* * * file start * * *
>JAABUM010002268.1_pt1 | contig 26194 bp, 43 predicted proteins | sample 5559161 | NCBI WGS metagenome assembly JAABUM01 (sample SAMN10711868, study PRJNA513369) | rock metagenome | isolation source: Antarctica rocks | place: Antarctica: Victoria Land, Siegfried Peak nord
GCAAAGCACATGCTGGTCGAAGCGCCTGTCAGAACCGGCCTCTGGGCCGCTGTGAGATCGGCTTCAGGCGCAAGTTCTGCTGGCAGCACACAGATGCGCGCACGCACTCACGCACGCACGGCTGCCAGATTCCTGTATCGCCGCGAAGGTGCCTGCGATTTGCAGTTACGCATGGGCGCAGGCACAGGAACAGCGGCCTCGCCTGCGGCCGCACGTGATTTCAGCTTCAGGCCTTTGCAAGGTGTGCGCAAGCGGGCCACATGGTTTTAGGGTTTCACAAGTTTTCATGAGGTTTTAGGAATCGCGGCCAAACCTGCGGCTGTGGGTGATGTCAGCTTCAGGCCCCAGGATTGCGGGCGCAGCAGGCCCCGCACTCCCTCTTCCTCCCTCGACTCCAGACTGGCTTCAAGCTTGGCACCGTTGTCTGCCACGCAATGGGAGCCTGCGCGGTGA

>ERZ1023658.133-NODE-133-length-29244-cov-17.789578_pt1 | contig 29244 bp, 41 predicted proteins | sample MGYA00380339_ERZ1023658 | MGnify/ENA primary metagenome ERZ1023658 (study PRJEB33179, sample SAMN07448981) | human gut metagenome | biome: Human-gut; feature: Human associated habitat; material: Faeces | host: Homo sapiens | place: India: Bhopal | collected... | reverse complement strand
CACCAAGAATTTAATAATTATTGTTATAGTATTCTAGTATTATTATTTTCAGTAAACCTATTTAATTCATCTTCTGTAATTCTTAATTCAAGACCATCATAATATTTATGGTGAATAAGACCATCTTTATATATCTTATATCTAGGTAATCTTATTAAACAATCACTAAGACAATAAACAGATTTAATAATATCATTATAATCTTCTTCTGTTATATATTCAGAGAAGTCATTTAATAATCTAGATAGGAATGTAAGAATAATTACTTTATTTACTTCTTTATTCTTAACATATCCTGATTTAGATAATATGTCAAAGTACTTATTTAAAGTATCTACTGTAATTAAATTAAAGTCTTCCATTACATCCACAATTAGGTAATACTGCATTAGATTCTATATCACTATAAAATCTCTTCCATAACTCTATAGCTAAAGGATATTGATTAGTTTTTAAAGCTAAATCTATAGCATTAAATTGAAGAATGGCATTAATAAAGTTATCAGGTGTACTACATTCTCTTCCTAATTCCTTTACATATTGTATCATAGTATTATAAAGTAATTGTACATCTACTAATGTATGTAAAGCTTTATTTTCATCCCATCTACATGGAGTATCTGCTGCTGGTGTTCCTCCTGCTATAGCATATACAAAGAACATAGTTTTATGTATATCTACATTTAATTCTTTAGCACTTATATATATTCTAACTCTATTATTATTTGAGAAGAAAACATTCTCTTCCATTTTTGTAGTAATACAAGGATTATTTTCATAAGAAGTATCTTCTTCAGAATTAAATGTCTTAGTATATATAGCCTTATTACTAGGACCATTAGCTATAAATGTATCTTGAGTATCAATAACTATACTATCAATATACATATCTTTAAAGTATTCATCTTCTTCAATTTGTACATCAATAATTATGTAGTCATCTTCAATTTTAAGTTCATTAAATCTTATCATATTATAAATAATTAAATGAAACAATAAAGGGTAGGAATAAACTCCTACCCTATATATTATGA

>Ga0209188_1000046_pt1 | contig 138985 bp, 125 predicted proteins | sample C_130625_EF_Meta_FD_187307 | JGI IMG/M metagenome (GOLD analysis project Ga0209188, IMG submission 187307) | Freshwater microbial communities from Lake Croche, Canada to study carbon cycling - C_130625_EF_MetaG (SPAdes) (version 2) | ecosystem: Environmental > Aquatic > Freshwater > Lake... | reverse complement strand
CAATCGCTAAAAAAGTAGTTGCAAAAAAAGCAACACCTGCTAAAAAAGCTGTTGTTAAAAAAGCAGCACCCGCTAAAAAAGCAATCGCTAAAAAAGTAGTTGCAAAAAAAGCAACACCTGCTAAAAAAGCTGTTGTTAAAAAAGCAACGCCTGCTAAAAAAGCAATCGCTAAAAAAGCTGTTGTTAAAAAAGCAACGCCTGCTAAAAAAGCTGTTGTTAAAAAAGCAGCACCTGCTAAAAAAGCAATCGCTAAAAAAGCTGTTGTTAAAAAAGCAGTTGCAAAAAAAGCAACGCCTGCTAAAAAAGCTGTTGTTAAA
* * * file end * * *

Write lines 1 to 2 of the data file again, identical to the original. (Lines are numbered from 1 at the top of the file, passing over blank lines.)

>JAABUM010002268.1_pt1 | contig 26194 bp, 43 predicted proteins | sample 5559161 | NCBI WGS metagenome assembly JAABUM01 (sample SAMN10711868, study PRJNA513369) | rock metagenome | isolation source: Antarctica rocks | place: Antarctica: Victoria Land, Siegfried Peak nord
GCAAAGCACATGCTGGTCGAAGCGCCTGTCAGAACCGGCCTCTGGGCCGCTGTGAGATCGGCTTCAGGCGCAAGTTCTGCTGGCAGCACACAGATGCGCGCACGCACTCACGCACGCACGGCTGCCAGATTCCTGTATCGCCGCGAAGGTGCCTGCGATTTGCAGTTACGCATGGGCGCAGGCACAGGAACAGCGGCCTCGCCTGCGGCCGCACGTGATTTCAGCTTCAGGCCTTTGCAAGGTGTGCGCAAGCGGGCCACATGGTTTTAGGGTTTCACAAGTTTTCATGAGGTTTTAGGAATCGCGGCCAAACCTGCGGCTGTGGGTGATGTCAGCTTCAGGCCCCAGGATTGCGGGCGCAGCAGGCCCCGCACTCCCTCTTCCTCCCTCGACTCCAGACTGGCTTCAAGCTTGGCACCGTTGTCTGCCACGCAATGGGAGCCTGCGCGGTGA